Peaking for Performance: Part 1 – Mind and Body
Whether you’re training for a big event, preparing for a competition, or getting fit for an upcoming season, there is no better feeling than being both mentally and physically prepared. This way, no matter the outcome, you know you’ve given it everything you had.
In order to maximize your gains, climb strong, light, and confident, it’s important to follow a routine which targets these attributes. In this three part series I’ll break this “peaking process” into three main categories; Mind & Body, Weight Management, and Nutrition. Here in Part 1 the focus is Mind and Body which I’ve subdivided into Plan, Prepare, and Peak. A sample calendar is provided for reference.
Mind and Body:
I use this term to outline ones preparedness both physically and mentally to meet the challenges ahead.
Plan: It’s important to assess the challenges you will face. If, for example, your set goal is to finish a longstanding project on an overhanging crimp route, the physical challenges you face could be grip strength, body tension, and stamina. Whereas the mental challenges you face could be lack of confidence in your abilities or fear of a tendon injury. Whatever the case, a solid plan for what you need to focus on and how best to train and prepare for your specific goal is essential.
Prepare: Once you’ve identified your goals and assessed your physical and mental challenges, its time to shape those ideas into a strategy for success. Find three or more workouts for each of the physical challenges you plan to train for, then create a month long training schedule which outlines the workouts and goals for each training day. See the example workout schedule provided for an idea of how this might look. Next, incorporate a strategy for tackling any mental challenges associated with your project. This can sometimes be the hardest part, but often times the most important. If fear of tendon injury is your biggest mental road block, incorporate a plan for strengthening your tendons and mark improvements to your campus board routines into a log book. By incorporating mental challenges into your training routine you can turn fears into tangible goals you can reach and record. If you face a mental challenge such as a lack confidence, find routes in the gym which contain challenges which trigger those feelings. Use these routes not only as a physical gage but as a mental one as well. Mark both the physical and mental improvement into your training log and reference at the end of the month for a boost in confidence.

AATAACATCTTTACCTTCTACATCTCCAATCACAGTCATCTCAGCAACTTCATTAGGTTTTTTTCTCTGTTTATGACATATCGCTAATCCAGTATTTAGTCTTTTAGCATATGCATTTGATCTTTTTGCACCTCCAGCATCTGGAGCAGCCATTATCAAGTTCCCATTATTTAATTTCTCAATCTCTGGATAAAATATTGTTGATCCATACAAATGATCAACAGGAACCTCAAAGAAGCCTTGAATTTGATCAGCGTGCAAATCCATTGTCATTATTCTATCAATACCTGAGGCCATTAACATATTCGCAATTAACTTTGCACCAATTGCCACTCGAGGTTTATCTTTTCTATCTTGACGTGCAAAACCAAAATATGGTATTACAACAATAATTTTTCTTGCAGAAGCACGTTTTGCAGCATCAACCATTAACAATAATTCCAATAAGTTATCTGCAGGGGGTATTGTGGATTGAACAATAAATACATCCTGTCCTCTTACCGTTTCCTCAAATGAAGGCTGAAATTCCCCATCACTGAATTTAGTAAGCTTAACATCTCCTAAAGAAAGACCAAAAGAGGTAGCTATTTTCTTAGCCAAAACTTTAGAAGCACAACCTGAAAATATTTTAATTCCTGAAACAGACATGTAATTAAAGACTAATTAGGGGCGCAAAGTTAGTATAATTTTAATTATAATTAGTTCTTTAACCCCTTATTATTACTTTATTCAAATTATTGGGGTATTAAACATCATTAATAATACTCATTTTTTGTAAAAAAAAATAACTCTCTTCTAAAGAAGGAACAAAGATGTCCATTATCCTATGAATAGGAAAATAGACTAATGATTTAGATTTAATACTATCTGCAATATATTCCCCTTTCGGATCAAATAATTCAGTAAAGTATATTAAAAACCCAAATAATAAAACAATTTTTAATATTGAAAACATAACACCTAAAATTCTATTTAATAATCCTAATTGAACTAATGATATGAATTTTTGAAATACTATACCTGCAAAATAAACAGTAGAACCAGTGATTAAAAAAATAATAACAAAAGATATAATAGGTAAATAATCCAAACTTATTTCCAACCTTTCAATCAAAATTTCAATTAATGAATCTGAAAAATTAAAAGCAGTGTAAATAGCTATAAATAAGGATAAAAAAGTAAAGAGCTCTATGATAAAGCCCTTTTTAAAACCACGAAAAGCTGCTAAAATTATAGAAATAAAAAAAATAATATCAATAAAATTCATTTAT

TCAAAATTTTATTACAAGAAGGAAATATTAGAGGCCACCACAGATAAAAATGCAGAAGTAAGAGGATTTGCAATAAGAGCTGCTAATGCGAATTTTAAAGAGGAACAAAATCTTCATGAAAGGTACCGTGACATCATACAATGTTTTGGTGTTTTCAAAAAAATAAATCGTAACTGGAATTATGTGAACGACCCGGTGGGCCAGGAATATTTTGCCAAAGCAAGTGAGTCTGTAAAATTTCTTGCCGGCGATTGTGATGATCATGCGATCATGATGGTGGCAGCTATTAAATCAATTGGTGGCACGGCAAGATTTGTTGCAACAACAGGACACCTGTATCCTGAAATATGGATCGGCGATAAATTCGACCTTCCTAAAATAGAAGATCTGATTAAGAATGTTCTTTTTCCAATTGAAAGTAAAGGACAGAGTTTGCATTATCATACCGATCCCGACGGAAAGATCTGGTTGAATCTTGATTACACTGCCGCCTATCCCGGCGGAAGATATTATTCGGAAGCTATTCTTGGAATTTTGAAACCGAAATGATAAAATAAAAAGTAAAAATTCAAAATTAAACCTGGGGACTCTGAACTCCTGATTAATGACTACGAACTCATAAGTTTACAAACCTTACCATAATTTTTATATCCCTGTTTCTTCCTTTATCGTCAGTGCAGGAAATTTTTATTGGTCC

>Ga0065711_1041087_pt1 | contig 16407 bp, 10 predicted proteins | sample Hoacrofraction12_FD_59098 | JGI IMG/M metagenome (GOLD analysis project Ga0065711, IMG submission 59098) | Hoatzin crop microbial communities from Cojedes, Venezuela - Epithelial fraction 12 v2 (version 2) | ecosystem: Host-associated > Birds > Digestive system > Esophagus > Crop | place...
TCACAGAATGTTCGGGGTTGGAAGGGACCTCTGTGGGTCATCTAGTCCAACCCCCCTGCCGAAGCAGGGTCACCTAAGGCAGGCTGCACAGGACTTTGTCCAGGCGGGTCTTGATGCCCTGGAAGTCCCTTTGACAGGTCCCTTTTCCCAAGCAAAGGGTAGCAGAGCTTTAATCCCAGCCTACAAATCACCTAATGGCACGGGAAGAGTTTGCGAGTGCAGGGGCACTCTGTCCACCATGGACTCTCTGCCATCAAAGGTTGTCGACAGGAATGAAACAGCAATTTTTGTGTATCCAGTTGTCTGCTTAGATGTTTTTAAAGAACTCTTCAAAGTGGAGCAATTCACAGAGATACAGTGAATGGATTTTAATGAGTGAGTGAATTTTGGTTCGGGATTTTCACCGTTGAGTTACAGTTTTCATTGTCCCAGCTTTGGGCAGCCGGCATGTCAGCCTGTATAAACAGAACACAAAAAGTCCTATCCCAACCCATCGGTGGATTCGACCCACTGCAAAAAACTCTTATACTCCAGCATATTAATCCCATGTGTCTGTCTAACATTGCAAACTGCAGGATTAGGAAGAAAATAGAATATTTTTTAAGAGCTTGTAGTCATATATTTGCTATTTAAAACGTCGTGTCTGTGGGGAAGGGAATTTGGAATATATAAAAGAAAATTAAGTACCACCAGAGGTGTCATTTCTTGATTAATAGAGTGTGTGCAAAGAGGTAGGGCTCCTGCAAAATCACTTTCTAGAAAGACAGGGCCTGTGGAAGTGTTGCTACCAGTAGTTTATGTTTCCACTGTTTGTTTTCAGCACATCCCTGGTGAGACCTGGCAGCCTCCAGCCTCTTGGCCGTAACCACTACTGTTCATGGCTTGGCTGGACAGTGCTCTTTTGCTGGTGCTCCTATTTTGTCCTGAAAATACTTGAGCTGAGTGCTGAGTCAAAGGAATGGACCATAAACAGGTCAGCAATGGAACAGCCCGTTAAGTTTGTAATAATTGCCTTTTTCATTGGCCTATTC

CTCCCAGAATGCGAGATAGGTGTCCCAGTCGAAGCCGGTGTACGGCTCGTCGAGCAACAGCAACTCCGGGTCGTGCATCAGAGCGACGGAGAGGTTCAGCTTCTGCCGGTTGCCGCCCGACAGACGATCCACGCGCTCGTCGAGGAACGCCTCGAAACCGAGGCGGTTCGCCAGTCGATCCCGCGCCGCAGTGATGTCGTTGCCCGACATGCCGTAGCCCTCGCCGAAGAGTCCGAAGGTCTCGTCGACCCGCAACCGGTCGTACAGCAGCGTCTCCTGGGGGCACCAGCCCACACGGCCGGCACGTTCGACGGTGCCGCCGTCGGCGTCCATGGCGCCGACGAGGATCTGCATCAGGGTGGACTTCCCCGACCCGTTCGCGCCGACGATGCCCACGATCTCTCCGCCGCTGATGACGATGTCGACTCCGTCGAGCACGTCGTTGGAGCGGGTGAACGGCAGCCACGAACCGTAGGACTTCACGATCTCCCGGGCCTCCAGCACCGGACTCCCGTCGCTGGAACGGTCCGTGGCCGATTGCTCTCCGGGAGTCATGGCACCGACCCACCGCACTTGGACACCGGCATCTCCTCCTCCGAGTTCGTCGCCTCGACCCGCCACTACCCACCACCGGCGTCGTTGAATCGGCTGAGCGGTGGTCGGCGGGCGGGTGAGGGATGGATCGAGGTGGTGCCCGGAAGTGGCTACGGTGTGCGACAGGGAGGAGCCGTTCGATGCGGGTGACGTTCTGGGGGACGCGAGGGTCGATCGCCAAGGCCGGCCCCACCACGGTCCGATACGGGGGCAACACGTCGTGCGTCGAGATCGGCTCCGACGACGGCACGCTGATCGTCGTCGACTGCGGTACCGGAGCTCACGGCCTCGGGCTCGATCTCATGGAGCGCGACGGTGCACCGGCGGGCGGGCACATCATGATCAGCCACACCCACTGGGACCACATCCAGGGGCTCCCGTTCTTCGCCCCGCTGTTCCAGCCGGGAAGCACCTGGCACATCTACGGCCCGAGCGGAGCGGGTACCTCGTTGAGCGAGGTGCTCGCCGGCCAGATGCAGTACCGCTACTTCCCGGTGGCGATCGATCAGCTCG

Peak: It’s important to plan and prepare for your upcoming goal through experimentation. We all have unique requirements when it comes to attaining our personal peak performance. Some important issues to investigate generally include how much rest and recovery you’ll need before the big day, what kind and amount of fuel and hydration will you require leading up to and during the project, and how much sleep will you require beforehand. Answering these important questions in advance will help you prepare for peak performance both physically and mentally. Since we all thrive on different amounts of sleep, different types of food, and recover at varying different rates it will take a bit of trial and error to dial in what works best for you. As a practice, try incorporating these trials into your training calendar. By experimenting and dialing in these important factors your mind and body will feel ready for the big day and it will be easier to perform at your peak.
Example Advanced Workout
(Disclaimer: Not intended for beginners. This workout requires understanding of the training process, how to warm up, and can take years of experience to master without risk of injury.)